It's that time of year again - harvest season. It's a dangerous time in many areas where farmers prowl about neighborhoods searching for cars with unlocked doors. They stuff the front seat with bags of tomatoes and baseball bat-sized zucchini squash and then flee into the night. Vegetables tend to ripen at the same moment, so the oversupply must be dealt with as gracefully as possible. This was a great year for tomatoes in many places so watch your car closely. If you happen to get tagged, one favorite recipe for fresh tomatoes is caprese salad - sliced tomatoes with fresh mozzarella and most importantly, fresh basil and olive oil - tasty.
For bankers, in spite of the abundance of tomatoes this year Basel means something else. The third chapter has been released and it is quickly moving to the front burner for many banks. Basel III is not the same for everyone though and is much tougher on the big banks (as it should be). Another group closer to home that is negatively impacted though is Sub S banks.
There are a lot of Sub S banks in the US: 2,239 in all or about 33% of the industry as of 2Q 2013. Sub S corps were created in 1958 as a way to help small businesses with a single layer of tax and the liability protection of a corporation. The number of shareholders was limited to be sure it was used as intended (for small business) and income and losses were passed through to shareholders. The number of S corps has grown from 2.7mm to 4.5mm from 2000 to 2010.
As for Sub S banks and Basel III, the key to note is that the primary emphasis of Basel III is to ensure more and better capital for the industry at large. Regulators have also pointed out that the vast majority of community banks already have enough capital to meet these new requirements. The question is what happens to Sub S banks?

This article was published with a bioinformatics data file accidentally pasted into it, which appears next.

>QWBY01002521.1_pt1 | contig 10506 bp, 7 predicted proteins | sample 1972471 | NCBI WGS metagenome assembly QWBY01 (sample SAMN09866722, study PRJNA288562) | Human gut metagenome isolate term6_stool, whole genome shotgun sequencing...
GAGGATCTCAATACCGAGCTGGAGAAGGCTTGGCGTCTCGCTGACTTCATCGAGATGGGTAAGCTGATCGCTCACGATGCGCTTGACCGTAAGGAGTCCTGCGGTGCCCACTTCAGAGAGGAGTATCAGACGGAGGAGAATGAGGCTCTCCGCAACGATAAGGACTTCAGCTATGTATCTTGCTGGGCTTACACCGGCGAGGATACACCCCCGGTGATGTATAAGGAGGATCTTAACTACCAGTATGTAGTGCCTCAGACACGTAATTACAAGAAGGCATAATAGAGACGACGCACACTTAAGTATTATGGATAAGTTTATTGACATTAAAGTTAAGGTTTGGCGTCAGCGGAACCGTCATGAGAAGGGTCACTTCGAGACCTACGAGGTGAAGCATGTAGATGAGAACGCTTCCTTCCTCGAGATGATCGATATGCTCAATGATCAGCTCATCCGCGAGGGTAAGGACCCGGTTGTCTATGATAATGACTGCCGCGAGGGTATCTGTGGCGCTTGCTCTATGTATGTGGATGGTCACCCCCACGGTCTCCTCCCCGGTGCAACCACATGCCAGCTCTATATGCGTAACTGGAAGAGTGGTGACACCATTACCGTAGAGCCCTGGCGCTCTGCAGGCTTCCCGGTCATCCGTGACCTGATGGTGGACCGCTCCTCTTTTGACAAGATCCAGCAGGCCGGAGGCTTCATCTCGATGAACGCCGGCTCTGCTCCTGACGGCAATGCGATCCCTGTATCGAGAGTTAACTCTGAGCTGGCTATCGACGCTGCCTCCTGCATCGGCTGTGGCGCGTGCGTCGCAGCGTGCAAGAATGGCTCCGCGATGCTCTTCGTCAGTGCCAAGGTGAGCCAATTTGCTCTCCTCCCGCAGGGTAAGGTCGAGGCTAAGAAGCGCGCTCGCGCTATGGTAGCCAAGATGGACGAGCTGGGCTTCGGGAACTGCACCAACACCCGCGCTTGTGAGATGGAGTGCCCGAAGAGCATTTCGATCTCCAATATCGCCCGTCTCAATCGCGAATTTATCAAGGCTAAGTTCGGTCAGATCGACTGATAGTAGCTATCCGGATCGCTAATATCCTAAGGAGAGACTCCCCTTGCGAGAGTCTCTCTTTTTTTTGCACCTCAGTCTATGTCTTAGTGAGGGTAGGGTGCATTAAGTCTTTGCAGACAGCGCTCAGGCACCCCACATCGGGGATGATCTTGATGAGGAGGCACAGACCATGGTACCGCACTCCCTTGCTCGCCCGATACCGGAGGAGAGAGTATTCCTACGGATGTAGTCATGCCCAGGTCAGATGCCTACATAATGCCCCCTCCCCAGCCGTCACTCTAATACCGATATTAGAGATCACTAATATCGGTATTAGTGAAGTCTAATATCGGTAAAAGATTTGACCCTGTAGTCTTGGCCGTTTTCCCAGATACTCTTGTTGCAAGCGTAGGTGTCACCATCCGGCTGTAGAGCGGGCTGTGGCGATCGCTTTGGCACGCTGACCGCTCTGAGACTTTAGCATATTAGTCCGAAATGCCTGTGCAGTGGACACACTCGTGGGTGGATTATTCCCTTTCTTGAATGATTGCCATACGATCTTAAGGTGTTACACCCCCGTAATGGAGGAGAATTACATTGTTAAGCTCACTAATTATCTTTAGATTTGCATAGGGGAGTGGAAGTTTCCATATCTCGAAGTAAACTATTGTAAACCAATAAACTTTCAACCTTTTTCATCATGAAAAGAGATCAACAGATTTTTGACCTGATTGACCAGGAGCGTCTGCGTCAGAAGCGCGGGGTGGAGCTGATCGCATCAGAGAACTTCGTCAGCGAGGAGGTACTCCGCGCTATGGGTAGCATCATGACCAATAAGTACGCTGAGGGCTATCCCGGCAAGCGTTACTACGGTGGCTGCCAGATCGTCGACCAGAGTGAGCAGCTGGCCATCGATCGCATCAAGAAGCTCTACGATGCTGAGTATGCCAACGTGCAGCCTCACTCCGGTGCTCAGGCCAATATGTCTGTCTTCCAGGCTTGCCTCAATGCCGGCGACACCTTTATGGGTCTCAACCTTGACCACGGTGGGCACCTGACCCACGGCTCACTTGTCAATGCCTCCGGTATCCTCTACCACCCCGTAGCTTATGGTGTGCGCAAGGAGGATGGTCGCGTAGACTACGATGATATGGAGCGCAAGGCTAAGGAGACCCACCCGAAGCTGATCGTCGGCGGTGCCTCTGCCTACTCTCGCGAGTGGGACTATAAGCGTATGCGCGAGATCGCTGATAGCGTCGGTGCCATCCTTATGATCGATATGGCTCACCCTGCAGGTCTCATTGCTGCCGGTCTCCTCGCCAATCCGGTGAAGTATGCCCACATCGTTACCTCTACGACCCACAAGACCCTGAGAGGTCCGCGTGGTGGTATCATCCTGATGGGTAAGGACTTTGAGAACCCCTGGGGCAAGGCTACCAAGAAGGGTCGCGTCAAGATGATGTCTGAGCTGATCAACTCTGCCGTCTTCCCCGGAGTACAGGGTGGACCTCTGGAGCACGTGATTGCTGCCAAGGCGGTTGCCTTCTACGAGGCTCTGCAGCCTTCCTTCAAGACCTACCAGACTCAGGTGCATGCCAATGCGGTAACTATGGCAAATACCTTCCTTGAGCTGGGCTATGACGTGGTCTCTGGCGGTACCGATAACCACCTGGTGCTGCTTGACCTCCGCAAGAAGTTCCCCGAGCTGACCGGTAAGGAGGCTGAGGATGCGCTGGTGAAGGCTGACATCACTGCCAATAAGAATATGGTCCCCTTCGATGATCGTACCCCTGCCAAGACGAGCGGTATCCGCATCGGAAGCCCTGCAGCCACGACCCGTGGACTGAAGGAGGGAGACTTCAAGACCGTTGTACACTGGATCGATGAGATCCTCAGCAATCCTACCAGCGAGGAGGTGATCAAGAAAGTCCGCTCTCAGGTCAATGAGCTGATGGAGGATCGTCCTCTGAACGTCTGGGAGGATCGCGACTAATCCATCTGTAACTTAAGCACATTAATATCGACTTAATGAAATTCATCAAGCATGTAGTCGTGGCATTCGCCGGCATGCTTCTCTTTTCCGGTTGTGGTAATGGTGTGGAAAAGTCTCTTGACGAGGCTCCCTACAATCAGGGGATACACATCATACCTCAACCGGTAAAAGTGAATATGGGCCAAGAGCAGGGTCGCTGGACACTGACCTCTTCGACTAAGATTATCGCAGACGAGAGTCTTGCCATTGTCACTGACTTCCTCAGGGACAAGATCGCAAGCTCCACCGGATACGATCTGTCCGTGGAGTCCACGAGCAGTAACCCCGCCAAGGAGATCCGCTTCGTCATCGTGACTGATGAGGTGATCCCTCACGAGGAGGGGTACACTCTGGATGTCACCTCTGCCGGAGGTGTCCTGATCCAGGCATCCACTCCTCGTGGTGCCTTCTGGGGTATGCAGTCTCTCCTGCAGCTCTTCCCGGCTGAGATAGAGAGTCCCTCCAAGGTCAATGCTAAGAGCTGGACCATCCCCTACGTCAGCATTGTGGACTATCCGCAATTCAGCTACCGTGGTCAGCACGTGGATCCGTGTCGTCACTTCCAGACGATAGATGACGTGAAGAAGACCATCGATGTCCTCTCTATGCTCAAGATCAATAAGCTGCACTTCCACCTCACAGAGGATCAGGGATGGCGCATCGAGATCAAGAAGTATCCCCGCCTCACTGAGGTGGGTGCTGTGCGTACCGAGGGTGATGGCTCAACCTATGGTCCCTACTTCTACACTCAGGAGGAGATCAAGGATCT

Banks that are a bit closer to the required levels of Tier 1 capital of 4.5% plus the capital buffer of 2.5% could have difficulty. That is because a bank that falls below this 7.0% threshold will have their ability to pay dividends compromised. Even profitable banks can't pay dividends because of this new rule. If there are no dividend distributions shareholders will be required to pay taxes out of their own pockets. This can be especially onerous, as there are severe consequences if a Sub S bank fails to follow strict rules for maintaining the tax structure since the entity will be subject to tax at the highest corporate rate.
If you don't think this could happen, consider the need for shareholders to pay taxes out-of-pocket has already arisen in cases where enforcement actions kept banks from paying dividends. It is not a ground-breaking revelation, but it is important to keep in mind.
Keep in mind that unlike the Sub S, C corp shareholders would not be subject to tax on the bank's undistributed income and would not be required to make tax payments from personal sources. This is because the bank pays tax on income at the corporate level so shareholders have no tax due (because no distributions have been made). Sub S shareholders are not as lucky, though and would be subject to tax on their allocable share of the undistributed income because of the tax rules, so must pay the tax using their own individual funds due to the rules.
As a result of Basel III, community banks may ultimately decide that the Sub S designation is not as attractive as it once was. To be sure, top personal tax brackets have risen and that seems unlikely to change.
We note that the capital conservation buffer does not take effect until Jan 2019, but Sub S banks should carefully consider the implications of Basel as you decide whether to throw tomatoes at the ruling or not.